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Adebisi Adeshina Case study 2 - Adebisi Adeshina Applied...

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Adebisi Adeshina Applied Ethics 1509 Case Study 2 – Foreign Surrogacy Having a baby can be a joyous time for many couples, but for couples unable to have children on their own, the options to have children can be a very expensive and difficult experience. Among the options to have a child include adoption, in vitro fertilization and surrogacy. Surrogacy has been a popular choice and an ever increasing demand for foreign surrogacy is yet another option. Why is foreign surrogacy in such high demand? With regard to surrogacy in the United States, the anticipated expense can cost up to $275, 000.00 with costs rising if the viability did not occur the first time versus the cost in India of around $72,000. [Jos14] The rise in demand for foreign surrogacy is largely due to the high cost in the US and this has driven many to such places as India where the cost is cheap and the process is much easier. [Pri12] In the case of foreign surrogacy, although there has been increased demand over the years, there has also been increased controversies. For example, an Australian couple traveled to Thailand where a woman bore twins, one healthy and the other having Down syndrome. The couple took the healthy baby and left the one with Down syndrome in Thailand. [Jos14] Among the controversies, is exploitation of the women bearing the children. Commercial surrogacy was legalized in India in 2002, as part of the country's drive to promote medical tourism, an industry that the Confederation of Indian Industry predicts now generates US$2·3 billion annually.[Pri12] The surrogacy industry in India, however, is unregulated. The high demand and little regulation has attracted profit-driven clinics and financially destitute women to the industry. As a result, several concerns have arisen in India such as the treatment of the surrogates (some not receiving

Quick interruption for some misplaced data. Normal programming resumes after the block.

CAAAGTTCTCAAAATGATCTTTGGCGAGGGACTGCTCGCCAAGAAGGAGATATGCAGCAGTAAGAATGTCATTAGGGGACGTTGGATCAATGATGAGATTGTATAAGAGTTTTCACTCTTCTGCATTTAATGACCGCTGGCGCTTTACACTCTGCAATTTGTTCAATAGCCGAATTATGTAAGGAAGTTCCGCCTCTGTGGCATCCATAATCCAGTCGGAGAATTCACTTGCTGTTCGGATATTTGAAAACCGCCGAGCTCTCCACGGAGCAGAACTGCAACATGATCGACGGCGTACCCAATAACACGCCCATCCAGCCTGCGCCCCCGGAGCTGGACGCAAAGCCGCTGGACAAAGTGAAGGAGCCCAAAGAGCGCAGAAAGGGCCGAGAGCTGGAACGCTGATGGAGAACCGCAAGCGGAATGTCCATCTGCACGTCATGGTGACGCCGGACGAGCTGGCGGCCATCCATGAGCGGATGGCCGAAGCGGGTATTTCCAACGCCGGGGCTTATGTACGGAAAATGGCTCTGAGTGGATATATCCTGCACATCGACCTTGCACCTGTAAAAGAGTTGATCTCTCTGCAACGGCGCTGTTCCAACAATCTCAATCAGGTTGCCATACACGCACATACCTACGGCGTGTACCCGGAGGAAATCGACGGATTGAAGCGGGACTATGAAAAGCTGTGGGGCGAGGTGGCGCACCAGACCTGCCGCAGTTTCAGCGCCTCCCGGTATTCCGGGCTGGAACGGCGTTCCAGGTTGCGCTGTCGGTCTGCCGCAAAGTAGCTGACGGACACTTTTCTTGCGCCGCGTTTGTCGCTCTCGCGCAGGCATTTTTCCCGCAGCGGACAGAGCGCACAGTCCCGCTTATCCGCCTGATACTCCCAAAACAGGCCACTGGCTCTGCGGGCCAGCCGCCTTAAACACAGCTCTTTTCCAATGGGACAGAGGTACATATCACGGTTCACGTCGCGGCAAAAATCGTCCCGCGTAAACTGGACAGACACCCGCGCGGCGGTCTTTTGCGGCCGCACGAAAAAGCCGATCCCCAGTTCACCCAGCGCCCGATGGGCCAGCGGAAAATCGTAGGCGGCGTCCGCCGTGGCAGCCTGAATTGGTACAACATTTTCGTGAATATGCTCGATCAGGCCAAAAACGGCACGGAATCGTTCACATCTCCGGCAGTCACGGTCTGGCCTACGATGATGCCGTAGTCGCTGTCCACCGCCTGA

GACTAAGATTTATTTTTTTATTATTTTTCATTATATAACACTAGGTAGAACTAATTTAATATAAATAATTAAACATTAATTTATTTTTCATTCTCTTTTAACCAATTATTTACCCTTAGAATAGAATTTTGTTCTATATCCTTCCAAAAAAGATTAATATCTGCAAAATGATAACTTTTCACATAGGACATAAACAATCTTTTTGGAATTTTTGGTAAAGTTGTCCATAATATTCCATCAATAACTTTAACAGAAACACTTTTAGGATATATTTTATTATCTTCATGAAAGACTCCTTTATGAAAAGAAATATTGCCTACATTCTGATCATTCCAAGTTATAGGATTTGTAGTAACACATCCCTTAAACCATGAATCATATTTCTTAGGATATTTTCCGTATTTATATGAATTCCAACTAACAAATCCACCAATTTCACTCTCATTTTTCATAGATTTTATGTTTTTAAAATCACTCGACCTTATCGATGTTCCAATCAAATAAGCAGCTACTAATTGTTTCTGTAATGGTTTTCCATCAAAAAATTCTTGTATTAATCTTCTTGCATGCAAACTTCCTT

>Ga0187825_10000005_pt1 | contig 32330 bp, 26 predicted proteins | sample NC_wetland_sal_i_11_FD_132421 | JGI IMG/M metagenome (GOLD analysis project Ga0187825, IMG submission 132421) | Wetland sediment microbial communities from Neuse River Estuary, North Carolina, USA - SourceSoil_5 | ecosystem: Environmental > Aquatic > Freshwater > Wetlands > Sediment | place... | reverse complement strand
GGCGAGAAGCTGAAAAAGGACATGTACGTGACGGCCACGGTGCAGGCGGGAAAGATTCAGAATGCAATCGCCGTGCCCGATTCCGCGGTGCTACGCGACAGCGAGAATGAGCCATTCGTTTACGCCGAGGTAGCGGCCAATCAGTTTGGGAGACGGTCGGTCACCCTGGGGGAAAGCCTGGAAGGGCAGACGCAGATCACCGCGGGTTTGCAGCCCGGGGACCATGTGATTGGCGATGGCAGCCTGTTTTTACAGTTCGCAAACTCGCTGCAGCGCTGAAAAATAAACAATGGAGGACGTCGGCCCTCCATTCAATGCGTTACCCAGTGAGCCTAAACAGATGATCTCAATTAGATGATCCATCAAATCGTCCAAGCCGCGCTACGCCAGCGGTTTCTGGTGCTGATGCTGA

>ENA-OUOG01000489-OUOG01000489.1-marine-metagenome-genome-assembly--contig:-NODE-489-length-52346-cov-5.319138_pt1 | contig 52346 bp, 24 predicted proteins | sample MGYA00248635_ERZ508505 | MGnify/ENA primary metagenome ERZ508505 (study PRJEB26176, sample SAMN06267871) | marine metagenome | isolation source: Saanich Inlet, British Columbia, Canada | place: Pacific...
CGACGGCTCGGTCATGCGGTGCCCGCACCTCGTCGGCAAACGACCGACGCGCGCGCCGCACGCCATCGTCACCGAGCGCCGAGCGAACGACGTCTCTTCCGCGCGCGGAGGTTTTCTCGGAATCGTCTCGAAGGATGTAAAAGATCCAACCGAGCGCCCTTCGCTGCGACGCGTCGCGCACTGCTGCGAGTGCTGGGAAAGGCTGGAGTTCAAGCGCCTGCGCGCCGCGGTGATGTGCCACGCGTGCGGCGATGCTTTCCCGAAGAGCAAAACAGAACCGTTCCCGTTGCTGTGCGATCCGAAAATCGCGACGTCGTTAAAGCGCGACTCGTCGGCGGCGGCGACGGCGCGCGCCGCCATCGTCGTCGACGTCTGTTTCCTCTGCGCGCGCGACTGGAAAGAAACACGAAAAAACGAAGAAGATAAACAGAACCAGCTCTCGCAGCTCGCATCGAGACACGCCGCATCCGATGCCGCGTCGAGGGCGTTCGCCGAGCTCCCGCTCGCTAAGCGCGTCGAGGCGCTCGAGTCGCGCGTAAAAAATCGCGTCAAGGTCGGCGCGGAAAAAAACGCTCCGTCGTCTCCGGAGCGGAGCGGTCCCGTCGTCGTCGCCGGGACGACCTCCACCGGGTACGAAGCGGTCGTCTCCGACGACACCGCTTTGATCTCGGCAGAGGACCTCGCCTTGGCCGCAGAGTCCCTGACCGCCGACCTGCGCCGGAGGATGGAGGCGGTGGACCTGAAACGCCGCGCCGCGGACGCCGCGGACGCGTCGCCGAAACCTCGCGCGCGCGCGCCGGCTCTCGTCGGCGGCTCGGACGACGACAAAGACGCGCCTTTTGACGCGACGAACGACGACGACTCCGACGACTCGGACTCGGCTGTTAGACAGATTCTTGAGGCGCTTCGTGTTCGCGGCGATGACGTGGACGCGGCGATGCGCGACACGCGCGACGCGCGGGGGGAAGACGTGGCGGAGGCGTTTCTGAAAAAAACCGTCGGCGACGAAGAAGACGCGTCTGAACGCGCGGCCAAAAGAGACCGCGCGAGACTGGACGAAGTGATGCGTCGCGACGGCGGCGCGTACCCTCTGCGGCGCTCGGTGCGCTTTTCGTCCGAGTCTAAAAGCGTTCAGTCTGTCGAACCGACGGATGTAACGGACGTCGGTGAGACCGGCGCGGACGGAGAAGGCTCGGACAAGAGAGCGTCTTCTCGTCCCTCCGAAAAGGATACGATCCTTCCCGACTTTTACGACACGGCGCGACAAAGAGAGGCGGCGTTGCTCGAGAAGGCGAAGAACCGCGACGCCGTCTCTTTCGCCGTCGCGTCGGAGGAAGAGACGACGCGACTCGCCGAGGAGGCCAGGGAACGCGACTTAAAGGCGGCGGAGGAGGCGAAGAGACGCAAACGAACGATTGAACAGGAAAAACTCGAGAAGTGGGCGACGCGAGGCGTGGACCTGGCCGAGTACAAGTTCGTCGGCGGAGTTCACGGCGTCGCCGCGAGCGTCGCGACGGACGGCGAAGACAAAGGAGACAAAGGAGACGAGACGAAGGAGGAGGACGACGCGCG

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pay), being held up in crowded hostels with other surrogates and only being allowed to see their own families once a week, and doctors implanting a significantly higher number of embryos than they should, such as around 5 or 6 embryos at one given time. This increase of risk of multiple
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